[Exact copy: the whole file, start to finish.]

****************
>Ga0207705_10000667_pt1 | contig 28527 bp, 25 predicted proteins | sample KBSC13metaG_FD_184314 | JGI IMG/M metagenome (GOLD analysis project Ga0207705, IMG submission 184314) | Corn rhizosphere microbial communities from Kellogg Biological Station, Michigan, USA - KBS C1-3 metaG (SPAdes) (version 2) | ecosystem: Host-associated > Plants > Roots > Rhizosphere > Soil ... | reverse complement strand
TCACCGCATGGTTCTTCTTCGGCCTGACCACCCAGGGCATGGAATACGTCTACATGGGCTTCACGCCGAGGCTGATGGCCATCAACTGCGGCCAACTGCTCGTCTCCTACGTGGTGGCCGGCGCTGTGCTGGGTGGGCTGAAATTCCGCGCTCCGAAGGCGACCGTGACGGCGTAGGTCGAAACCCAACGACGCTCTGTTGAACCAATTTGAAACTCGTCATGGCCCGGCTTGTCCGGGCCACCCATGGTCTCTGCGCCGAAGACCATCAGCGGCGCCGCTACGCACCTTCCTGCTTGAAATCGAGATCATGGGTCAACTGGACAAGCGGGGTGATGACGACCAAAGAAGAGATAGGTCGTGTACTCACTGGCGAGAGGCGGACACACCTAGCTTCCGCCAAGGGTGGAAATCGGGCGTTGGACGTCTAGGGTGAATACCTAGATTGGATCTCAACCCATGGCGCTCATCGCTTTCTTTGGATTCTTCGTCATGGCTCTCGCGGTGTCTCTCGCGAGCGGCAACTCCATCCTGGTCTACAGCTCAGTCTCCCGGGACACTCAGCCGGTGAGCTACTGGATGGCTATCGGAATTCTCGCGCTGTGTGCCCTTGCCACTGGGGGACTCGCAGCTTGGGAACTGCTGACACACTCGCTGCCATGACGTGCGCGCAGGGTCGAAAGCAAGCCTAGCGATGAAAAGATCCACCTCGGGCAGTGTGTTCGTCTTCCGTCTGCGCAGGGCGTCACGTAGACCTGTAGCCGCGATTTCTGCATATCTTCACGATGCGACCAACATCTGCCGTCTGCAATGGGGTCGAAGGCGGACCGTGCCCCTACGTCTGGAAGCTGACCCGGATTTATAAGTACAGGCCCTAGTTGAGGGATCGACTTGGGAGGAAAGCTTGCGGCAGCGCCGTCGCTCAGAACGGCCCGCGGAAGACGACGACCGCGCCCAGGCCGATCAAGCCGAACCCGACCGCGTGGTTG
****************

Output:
>Ga0207705_10000667_pt1 | contig 28527 bp, 25 predicted proteins | sample KBSC13metaG_FD_184314 | JGI IMG/M metagenome (GOLD analysis project Ga0207705, IMG submission 184314) | Corn rhizosphere microbial communities from Kellogg Biological Station, Michigan, USA - KBS C1-3 metaG (SPAdes) (version 2) | ecosystem: Host-associated > Plants > Roots > Rhizosphere > Soil ... | reverse complement strand
TCACCGCATGGTTCTTCTTCGGCCTGACCACCCAGGGCATGGAATACGTCTACATGGGCTTCACGCCGAGGCTGATGGCCATCAACTGCGGCCAACTGCTCGTCTCCTACGTGGTGGCCGGCGCTGTGCTGGGTGGGCTGAAATTCCGCGCTCCGAAGGCGACCGTGACGGCGTAGGTCGAAACCCAACGACGCTCTGTTGAACCAATTTGAAACTCGTCATGGCCCGGCTTGTCCGGGCCACCCATGGTCTCTGCGCCGAAGACCATCAGCGGCGCCGCTACGCACCTTCCTGCTTGAAATCGAGATCATGGGTCAACTGGACAAGCGGGGTGATGACGACCAAAGAAGAGATAGGTCGTGTACTCACTGGCGAGAGGCGGACACACCTAGCTTCCGCCAAGGGTGGAAATCGGGCGTTGGACGTCTAGGGTGAATACCTAGATTGGATCTCAACCCATGGCGCTCATCGCTTTCTTTGGATTCTTCGTCATGGCTCTCGCGGTGTCTCTCGCGAGCGGCAACTCCATCCTGGTCTACAGCTCAGTCTCCCGGGACACTCAGCCGGTGAGCTACTGGATGGCTATCGGAATTCTCGCGCTGTGTGCCCTTGCCACTGGGGGACTCGCAGCTTGGGAACTGCTGACACACTCGCTGCCATGACGTGCGCGCAGGGTCGAAAGCAAGCCTAGCGATGAAAAGATCCACCTCGGGCAGTGTGTTCGTCTTCCGTCTGCGCAGGGCGTCACGTAGACCTGTAGCCGCGATTTCTGCATATCTTCACGATGCGACCAACATCTGCCGTCTGCAATGGGGTCGAAGGCGGACCGTGCCCCTACGTCTGGAAGCTGACCCGGATTTATAAGTACAGGCCCTAGTTGAGGGATCGACTTGGGAGGAAAGCTTGCGGCAGCGCCGTCGCTCAGAACGGCCCGCGGAAGACGACGACCGCGCCCAGGCCGATCAAGCCGAACCCGACCGCGTGGTTG